Red River Bridge

North span first free bridge across Red River erected 1931, replaced 1996. Oklahoma Gov. “alfalfa” Bill Murray defied federal court injunction, plowed up the road to “toll” bridge, forcing opening of “free” bridge linking Texas and Oklahoma Hwy’s. Gov. Murray came personally to oversee the bridge opening, OK National Guard vs TX Rangers. Colbert Historical Society, Colbert Park board, Oklahoma historical Society 227 – 1997
Colbert City Park, northwest side of town on Timothy Dr., Colbert, Oklahoma
Exploring Oklahoma History

* Image from Google Search

Texas Historical Marker: 1931 Free Bridge Controversy
Located US 69/75 at Texas Travel Information Center, 1 mi. S of the Red River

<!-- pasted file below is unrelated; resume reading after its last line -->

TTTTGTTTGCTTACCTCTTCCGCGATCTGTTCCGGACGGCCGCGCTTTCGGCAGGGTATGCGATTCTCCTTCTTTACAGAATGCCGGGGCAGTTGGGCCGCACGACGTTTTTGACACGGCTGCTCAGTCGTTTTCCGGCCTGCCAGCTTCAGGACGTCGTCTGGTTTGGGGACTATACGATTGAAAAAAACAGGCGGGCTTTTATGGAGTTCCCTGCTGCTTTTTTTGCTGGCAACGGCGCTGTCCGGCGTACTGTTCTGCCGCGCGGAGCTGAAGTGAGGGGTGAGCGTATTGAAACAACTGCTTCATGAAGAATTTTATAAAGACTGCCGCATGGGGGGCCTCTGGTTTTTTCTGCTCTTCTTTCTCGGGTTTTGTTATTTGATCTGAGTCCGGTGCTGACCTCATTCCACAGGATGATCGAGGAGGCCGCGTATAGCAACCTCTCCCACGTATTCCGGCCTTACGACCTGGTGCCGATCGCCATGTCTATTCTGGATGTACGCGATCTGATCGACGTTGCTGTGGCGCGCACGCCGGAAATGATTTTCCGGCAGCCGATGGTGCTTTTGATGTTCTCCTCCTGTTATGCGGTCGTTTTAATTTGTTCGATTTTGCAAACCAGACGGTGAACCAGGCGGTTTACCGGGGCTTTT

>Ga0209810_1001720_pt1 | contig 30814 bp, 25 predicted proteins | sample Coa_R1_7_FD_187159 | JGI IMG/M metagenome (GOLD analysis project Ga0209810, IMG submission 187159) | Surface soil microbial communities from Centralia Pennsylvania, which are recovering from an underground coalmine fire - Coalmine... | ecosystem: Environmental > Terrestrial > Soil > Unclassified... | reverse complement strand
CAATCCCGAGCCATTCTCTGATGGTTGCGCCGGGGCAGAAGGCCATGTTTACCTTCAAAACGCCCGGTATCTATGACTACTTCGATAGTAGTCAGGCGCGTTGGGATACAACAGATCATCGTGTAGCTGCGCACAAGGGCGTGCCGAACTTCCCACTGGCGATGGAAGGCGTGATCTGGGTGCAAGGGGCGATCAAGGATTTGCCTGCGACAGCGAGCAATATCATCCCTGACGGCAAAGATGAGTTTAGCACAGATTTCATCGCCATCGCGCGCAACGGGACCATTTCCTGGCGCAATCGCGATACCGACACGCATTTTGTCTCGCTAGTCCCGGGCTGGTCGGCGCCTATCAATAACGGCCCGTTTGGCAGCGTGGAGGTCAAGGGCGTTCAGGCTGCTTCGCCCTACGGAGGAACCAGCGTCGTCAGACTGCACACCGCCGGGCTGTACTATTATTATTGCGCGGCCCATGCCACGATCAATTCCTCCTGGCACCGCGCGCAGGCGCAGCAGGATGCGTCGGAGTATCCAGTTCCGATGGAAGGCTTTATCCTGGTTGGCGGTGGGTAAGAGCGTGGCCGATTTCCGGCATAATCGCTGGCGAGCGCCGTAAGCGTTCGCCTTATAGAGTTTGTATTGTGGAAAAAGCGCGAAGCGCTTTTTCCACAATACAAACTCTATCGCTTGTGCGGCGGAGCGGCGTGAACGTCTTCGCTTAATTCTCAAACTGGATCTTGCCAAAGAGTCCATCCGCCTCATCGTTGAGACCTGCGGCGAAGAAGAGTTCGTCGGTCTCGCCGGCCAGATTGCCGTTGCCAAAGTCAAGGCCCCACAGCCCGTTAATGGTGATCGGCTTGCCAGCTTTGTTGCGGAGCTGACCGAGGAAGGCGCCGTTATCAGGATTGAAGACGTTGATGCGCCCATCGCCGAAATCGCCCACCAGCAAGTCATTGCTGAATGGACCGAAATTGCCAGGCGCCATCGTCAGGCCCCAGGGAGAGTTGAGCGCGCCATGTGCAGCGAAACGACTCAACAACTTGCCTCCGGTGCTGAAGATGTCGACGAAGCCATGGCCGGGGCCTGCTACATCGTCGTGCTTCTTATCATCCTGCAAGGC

As a result of late 1920s legislation in Texas and Oklahoma, the two states cooperated on a project to build free highway bridges spanning the Red River to accommodate rapidly increasing highway traffic. One of these bridges was near Colbert Bridge, a toll bridge descended from the mid-19th century Colbert's Ferry. When the Free Bridge was ready to open in early July 1931, the Red River Bridge Company, operators of Colbert Bridge, obtained a federal restraining order against the opening of the Free Bridge until contractual payments had been made to compensate the company for their anticipated loss. Texas Governor Ross Sterling complied, but Oklahoma Governor William Murray, who was not a party to the contract between the Texas Highway Commission and the Red River Bridge Company, asked Governor Sterling to join him in protesting the injunction. Sterling refused. Murray ordered the removal of barricades erected by the Texas Highway Commission. For twelve hours, traffic flowed freely across the bridge. By July 17, Texas Rangers guarded the southern side. Oklahoma highway crews rerouted traffic from Colbert Bridge to Preston Bridge several miles away and dismantled the approach to the Colbert Bridge from Oklahoma. As tensions came close to breaking in the summer heat, the injunction was suspended; the Texas Rangers opened the bridge on Labor Day, 1931. It served until 1995, when it was replaced by a new structure. A portion of the Free Bridge was placed in a park in Colbert, Oklahoma, about two miles north. (1998)